F-22 mission takes Tyndall AFB to Air Combat Command
Tyndall Air Force Base transitioned from Air Education and Training Command to Air Combat Command Oct. 1 to reflect the new operational mission of the 325th Fighter Wing.
As part of the F-22 fleet management program announced by the Air Force in July 2010, Tyndall Air Force Base, which currently has one F-22 training squadron, will gain a combat-coded F-22 squadron from Holloman Air Force Base, N.M.
Colocating a combat-coded F-22 squadron together with F-22s assigned to the formal training unit at Tyndall Air Force Base provides training, maintenance and operational advantages that benefit combatant commanders and ensure operational readiness. The F-22 consolidation will send aircraft to the existing F-22 locations to leverage facilities, manpower and equipment.
Tyndall with be redesignated as an ACC installation, with one notable exception: the 325th Air Control Squadron, a unit that trains air battle managers for assignment to combat Air Force units, will remain an AETC unit.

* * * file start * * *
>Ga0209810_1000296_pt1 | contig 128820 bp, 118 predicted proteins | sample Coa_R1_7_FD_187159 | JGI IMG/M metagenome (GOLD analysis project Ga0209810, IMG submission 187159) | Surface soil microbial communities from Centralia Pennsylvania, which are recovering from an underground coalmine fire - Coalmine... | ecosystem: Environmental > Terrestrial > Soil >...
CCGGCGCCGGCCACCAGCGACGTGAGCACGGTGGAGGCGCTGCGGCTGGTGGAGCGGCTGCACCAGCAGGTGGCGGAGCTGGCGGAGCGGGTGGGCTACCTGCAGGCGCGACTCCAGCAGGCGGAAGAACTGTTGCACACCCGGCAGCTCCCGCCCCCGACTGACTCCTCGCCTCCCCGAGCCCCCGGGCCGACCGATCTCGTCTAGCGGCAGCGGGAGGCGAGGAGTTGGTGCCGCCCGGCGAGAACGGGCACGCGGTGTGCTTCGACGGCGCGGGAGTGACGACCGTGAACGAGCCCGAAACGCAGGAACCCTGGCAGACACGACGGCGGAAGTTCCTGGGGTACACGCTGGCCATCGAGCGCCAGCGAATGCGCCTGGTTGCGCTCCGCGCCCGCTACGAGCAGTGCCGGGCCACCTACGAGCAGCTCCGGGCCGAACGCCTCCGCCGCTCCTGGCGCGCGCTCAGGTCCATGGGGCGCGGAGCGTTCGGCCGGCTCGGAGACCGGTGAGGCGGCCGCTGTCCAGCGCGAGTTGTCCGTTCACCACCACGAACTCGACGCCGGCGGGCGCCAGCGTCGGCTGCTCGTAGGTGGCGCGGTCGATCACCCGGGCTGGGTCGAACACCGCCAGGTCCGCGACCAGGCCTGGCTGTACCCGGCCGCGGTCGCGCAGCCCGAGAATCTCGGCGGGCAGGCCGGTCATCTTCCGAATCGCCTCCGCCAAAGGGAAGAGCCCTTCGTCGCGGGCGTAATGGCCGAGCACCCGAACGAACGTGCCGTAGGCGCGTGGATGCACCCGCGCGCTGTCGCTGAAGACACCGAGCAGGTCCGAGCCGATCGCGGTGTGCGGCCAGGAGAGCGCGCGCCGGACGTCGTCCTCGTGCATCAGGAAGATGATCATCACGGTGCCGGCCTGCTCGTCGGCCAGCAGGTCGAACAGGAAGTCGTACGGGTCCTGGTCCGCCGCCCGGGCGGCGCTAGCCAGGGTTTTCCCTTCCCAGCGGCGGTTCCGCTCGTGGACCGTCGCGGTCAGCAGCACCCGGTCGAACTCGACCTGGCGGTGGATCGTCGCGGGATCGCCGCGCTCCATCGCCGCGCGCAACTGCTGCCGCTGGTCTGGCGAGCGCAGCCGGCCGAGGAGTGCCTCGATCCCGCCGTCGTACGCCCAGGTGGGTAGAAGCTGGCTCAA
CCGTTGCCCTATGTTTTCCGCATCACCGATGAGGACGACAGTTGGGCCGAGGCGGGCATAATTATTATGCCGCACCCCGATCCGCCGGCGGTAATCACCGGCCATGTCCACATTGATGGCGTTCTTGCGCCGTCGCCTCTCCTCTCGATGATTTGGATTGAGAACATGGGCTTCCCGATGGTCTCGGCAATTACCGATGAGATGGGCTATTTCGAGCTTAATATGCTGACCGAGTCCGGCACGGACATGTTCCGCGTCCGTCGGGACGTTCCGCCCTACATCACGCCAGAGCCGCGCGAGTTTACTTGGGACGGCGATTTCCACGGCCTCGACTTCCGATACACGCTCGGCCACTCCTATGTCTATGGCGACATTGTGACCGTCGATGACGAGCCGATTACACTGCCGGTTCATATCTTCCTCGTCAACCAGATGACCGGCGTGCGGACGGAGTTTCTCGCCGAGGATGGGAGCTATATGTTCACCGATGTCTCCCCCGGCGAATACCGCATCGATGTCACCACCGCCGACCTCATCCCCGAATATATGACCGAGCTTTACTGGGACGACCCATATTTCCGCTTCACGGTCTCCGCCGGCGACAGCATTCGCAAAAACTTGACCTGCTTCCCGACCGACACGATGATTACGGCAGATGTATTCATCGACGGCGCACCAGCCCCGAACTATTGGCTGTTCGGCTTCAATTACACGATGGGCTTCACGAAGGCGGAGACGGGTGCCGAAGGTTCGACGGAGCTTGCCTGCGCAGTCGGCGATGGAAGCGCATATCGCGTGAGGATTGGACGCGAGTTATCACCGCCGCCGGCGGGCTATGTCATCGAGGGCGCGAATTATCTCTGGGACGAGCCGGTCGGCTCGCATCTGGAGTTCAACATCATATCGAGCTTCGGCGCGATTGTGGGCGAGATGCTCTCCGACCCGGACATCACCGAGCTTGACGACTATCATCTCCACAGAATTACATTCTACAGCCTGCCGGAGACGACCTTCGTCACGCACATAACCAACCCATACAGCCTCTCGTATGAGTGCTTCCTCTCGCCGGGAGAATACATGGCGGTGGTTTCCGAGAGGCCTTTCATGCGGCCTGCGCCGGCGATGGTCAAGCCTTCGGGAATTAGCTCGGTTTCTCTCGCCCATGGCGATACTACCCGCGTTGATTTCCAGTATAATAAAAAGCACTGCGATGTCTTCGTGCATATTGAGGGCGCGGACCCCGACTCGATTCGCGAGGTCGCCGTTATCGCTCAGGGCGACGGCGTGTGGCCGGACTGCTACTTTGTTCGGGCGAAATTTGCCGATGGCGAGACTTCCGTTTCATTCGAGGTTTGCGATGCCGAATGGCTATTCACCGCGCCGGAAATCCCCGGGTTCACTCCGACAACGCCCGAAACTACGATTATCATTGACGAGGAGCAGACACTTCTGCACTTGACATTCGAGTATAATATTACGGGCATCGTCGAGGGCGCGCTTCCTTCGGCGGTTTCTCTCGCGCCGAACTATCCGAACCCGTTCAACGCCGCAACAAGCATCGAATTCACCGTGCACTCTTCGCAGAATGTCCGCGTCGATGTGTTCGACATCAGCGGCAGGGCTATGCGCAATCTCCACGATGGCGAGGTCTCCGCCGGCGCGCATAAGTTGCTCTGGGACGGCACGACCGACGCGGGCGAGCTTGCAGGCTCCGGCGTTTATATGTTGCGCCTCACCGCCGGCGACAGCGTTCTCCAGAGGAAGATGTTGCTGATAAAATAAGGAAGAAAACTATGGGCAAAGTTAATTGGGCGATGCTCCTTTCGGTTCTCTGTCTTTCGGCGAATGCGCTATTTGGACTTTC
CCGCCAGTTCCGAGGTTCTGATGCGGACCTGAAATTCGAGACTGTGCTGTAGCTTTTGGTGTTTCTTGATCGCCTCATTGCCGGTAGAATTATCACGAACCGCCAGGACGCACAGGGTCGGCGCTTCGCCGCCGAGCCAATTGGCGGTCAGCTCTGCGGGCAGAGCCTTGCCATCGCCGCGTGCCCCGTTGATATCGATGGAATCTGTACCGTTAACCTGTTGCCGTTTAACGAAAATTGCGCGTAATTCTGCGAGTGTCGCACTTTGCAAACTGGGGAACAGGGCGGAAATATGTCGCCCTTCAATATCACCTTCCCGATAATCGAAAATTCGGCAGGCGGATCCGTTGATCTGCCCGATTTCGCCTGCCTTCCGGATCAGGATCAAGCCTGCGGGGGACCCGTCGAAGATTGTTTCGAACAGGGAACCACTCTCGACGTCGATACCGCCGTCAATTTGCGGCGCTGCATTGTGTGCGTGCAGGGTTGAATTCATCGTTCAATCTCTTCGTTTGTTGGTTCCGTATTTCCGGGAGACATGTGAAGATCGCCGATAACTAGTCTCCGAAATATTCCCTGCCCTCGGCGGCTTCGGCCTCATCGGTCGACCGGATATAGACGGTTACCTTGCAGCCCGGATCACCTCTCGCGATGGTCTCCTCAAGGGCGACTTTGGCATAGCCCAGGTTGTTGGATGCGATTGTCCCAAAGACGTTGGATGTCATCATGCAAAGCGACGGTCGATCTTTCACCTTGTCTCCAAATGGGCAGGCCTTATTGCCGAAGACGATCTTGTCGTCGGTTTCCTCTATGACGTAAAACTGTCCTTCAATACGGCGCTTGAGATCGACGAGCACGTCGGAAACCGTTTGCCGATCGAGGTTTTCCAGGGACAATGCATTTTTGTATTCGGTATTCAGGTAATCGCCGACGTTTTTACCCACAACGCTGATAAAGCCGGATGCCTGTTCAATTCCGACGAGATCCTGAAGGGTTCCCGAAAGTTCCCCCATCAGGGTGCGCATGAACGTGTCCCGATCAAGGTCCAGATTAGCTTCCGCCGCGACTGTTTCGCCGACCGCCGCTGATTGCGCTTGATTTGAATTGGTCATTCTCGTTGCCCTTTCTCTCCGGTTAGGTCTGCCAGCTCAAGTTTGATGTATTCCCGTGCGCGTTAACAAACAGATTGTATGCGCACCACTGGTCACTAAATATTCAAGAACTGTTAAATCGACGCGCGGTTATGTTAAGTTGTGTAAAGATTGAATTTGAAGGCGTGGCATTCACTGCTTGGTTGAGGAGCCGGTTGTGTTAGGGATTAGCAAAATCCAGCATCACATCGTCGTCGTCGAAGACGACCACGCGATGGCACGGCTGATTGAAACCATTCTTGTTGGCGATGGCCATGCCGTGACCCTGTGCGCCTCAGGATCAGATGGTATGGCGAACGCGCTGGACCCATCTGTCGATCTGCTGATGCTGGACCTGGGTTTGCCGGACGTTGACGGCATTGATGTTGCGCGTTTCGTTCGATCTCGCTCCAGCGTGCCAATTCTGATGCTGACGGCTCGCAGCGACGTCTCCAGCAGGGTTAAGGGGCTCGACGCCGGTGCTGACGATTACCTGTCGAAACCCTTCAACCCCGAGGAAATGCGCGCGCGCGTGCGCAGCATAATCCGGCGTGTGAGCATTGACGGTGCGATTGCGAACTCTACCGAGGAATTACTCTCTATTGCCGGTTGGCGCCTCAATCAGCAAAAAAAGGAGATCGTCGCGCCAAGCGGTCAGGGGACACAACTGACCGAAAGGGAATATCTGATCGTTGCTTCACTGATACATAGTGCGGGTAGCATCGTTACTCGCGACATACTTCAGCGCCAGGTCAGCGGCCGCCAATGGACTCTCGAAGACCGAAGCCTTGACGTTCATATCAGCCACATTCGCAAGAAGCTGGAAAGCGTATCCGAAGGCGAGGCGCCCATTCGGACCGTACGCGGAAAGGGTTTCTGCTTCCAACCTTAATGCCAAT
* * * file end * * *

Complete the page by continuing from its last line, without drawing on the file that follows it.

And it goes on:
While Tyndall aligned with ACC Oct. 1, the current Defense Department force structure freeze has impacted the timing of the arrival of assets. No specific timetable will be available until the freeze is lifted.
Two Airmen were recognized and awarded with coins Oct. 3 by Air Force Chief of Staff Gen. Mark Welsh III for the jobs they do at the Air Force Mortuary Affairs Operations day-in and day-out at the annual Air Force Association Air and Space Conference and Technology Exposition in Washington, D.C.
Members of the 428th Fighter Squadron participated in a 10-day air combat training exercise known as Red Flag-Alaska at Eielson Air Force Base.
The U.S. military recently kicked off the 2012-2013 Operation Deep Freeze, the Defense Department’s support of the U.S. Antarctic Program and the National Science Foundation. Service members from all branches joined to provide operation and logistical support of the NSF’s scientific research activities in Antarctica.
Airmen from the 62nd and 446th airlift wings showcased the C-17 Globemaster III aircraft Oct. 3 to thousands of New Zealanders as part of New Zealand’s first-ever IceFest, an event with Antarctic-themed attractions throughout the city in Christchurch.